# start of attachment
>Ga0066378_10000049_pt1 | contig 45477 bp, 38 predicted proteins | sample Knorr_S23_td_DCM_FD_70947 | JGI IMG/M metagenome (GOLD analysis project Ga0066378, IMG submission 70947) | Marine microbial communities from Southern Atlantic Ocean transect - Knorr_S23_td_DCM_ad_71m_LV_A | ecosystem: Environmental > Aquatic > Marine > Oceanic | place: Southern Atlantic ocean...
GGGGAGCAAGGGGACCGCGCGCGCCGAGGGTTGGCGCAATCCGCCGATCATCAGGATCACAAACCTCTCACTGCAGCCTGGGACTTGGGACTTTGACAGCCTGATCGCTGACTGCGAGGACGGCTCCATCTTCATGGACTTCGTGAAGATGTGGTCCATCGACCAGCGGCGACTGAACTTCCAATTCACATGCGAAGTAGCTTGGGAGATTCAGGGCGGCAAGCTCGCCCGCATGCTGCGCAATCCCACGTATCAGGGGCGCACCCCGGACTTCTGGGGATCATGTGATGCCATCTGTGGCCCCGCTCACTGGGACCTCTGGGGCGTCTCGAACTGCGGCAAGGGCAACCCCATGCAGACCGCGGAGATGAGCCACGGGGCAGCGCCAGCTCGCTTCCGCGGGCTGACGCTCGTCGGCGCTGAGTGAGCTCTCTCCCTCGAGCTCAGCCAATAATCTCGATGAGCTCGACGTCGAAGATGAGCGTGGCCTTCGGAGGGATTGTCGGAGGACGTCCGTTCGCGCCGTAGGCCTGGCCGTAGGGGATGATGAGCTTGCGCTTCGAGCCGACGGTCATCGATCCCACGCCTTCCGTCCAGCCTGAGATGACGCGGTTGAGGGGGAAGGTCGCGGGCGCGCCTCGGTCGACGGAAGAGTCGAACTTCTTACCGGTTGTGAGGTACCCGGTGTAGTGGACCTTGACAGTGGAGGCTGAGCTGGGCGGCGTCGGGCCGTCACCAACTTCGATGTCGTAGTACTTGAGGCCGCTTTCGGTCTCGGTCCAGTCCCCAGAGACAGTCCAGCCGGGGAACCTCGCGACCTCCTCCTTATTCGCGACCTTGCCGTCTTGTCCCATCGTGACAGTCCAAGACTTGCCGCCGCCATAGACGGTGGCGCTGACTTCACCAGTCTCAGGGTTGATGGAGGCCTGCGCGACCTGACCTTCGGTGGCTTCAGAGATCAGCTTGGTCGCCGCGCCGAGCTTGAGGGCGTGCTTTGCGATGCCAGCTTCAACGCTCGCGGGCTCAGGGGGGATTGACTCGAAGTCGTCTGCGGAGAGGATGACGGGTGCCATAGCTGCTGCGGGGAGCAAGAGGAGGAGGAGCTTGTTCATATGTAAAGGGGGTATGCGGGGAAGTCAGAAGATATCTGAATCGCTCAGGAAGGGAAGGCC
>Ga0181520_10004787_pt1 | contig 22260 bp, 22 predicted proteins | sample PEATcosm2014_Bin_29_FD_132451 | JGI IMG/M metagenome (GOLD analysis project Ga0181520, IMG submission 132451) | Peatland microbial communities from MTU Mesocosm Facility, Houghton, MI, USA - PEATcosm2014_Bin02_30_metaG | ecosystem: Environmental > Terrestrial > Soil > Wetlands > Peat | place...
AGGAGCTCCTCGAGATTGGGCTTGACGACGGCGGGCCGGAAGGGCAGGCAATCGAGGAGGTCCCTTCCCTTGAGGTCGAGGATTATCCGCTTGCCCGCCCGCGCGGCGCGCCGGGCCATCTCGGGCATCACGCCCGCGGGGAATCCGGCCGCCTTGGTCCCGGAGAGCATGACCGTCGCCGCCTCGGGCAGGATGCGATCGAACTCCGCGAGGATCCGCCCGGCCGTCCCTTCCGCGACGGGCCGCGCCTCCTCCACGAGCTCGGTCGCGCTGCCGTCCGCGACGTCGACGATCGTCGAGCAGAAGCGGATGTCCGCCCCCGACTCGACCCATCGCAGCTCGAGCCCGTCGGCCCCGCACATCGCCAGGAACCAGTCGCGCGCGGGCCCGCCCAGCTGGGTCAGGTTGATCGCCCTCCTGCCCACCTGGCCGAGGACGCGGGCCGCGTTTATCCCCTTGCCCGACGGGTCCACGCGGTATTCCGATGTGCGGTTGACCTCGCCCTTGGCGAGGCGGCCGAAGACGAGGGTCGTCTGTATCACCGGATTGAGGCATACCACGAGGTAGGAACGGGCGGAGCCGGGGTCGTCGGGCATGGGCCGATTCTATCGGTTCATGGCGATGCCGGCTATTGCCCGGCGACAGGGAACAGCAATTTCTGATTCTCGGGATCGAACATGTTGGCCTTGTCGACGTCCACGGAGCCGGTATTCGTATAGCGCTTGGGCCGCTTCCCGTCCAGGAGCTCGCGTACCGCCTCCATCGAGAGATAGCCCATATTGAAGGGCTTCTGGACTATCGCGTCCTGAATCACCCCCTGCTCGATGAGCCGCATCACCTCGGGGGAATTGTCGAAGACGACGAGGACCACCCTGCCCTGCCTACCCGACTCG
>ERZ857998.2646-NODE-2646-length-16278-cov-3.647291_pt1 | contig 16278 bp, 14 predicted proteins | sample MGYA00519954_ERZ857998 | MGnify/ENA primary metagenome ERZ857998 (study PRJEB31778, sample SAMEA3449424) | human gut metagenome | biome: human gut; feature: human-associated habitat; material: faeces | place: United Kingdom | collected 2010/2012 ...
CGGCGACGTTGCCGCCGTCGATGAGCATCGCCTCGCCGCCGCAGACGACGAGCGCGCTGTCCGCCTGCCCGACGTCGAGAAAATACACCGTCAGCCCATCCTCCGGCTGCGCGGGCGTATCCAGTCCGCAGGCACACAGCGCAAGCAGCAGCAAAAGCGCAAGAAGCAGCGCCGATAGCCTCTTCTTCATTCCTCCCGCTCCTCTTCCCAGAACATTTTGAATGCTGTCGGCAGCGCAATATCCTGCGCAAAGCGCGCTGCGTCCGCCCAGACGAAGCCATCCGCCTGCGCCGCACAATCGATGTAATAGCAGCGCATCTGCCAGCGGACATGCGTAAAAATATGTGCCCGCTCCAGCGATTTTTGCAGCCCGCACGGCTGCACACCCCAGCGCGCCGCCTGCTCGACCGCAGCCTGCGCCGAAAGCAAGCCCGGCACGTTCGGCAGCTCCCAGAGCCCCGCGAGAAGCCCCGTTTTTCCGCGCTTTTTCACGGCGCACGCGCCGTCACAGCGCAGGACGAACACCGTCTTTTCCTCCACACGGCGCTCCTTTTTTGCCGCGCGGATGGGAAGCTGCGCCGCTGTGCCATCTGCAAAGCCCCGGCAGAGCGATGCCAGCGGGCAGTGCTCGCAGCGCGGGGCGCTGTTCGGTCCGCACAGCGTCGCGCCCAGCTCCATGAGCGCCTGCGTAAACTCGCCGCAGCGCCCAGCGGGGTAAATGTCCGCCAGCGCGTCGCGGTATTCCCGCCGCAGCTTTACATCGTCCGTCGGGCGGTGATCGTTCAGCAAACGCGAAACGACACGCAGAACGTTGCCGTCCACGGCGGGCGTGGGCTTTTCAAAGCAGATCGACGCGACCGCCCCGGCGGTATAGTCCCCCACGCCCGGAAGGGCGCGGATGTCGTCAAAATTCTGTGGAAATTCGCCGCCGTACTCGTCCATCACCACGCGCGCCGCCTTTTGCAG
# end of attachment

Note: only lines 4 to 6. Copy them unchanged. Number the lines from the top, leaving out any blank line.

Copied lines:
AGGAGCTCCTCGAGATTGGGCTTGACGACGGCGGGCCGGAAGGGCAGGCAATCGAGGAGGTCCCTTCCCTTGAGGTCGAGGATTATCCGCTTGCCCGCCCGCGCGGCGCGCCGGGCCATCTCGGGCATCACGCCCGCGGGGAATCCGGCCGCCTTGGTCCCGGAGAGCATGACCGTCGCCGCCTCGGGCAGGATGCGATCGAACTCCGCGAGGATCCGCCCGGCCGTCCCTTCCGCGACGGGCCGCGCCTCCTCCACGAGCTCGGTCGCGCTGCCGTCCGCGACGTCGACGATCGTCGAGCAGAAGCGGATGTCCGCCCCCGACTCGACCCATCGCAGCTCGAGCCCGTCGGCCCCGCACATCGCCAGGAACCAGTCGCGCGCGGGCCCGCCCAGCTGGGTCAGGTTGATCGCCCTCCTGCCCACCTGGCCGAGGACGCGGGCCGCGTTTATCCCCTTGCCCGACGGGTCCACGCGGTATTCCGATGTGCGGTTGACCTCGCCCTTGGCGAGGCGGCCGAAGACGAGGGTCGTCTGTATCACCGGATTGAGGCATACCACGAGGTAGGAACGGGCGGAGCCGGGGTCGTCGGGCATGGGCCGATTCTATCGGTTCATGGCGATGCCGGCTATTGCCCGGCGACAGGGAACAGCAATTTCTGATTCTCGGGATCGAACATGTTGGCCTTGTCGACGTCCACGGAGCCGGTATTCGTATAGCGCTTGGGCCGCTTCCCGTCCAGGAGCTCGCGTACCGCCTCCATCGAGAGATAGCCCATATTGAAGGGCTTCTGGACTATCGCGTCCTGAATCACCCCCTGCTCGATGAGCCGCATCACCTCGGGGGAATTGTCGAAGACGACGAGGACCACCCTGCCCTGCCTACCCGACTCG
>ERZ857998.2646-NODE-2646-length-16278-cov-3.647291_pt1 | contig 16278 bp, 14 predicted proteins | sample MGYA00519954_ERZ857998 | MGnify/ENA primary metagenome ERZ857998 (study PRJEB31778, sample SAMEA3449424) | human gut metagenome | biome: human gut; feature: human-associated habitat; material: faeces | place: United Kingdom | collected 2010/2012 ...
CGGCGACGTTGCCGCCGTCGATGAGCATCGCCTCGCCGCCGCAGACGACGAGCGCGCTGTCCGCCTGCCCGACGTCGAGAAAATACACCGTCAGCCCATCCTCCGGCTGCGCGGGCGTATCCAGTCCGCAGGCACACAGCGCAAGCAGCAGCAAAAGCGCAAGAAGCAGCGCCGATAGCCTCTTCTTCATTCCTCCCGCTCCTCTTCCCAGAACATTTTGAATGCTGTCGGCAGCGCAATATCCTGCGCAAAGCGCGCTGCGTCCGCCCAGACGAAGCCATCCGCCTGCGCCGCACAATCGATGTAATAGCAGCGCATCTGCCAGCGGACATGCGTAAAAATATGTGCCCGCTCCAGCGATTTTTGCAGCCCGCACGGCTGCACACCCCAGCGCGCCGCCTGCTCGACCGCAGCCTGCGCCGAAAGCAAGCCCGGCACGTTCGGCAGCTCCCAGAGCCCCGCGAGAAGCCCCGTTTTTCCGCGCTTTTTCACGGCGCACGCGCCGTCACAGCGCAGGACGAACACCGTCTTTTCCTCCACACGGCGCTCCTTTTTTGCCGCGCGGATGGGAAGCTGCGCCGCTGTGCCATCTGCAAAGCCCCGGCAGAGCGATGCCAGCGGGCAGTGCTCGCAGCGCGGGGCGCTGTTCGGTCCGCACAGCGTCGCGCCCAGCTCCATGAGCGCCTGCGTAAACTCGCCGCAGCGCCCAGCGGGGTAAATGTCCGCCAGCGCGTCGCGGTATTCCCGCCGCAGCTTTACATCGTCCGTCGGGCGGTGATCGTTCAGCAAACGCGAAACGACACGCAGAACGTTGCCGTCCACGGCGGGCGTGGGCTTTTCAAAGCAGATCGACGCGACCGCCCCGGCGGTATAGTCCCCCACGCCCGGAAGGGCGCGGATGTCGTCAAAATTCTGTGGAAATTCGCCGCCGTACTCGTCCATCACCACGCGCGCCGCCTTTTGCAG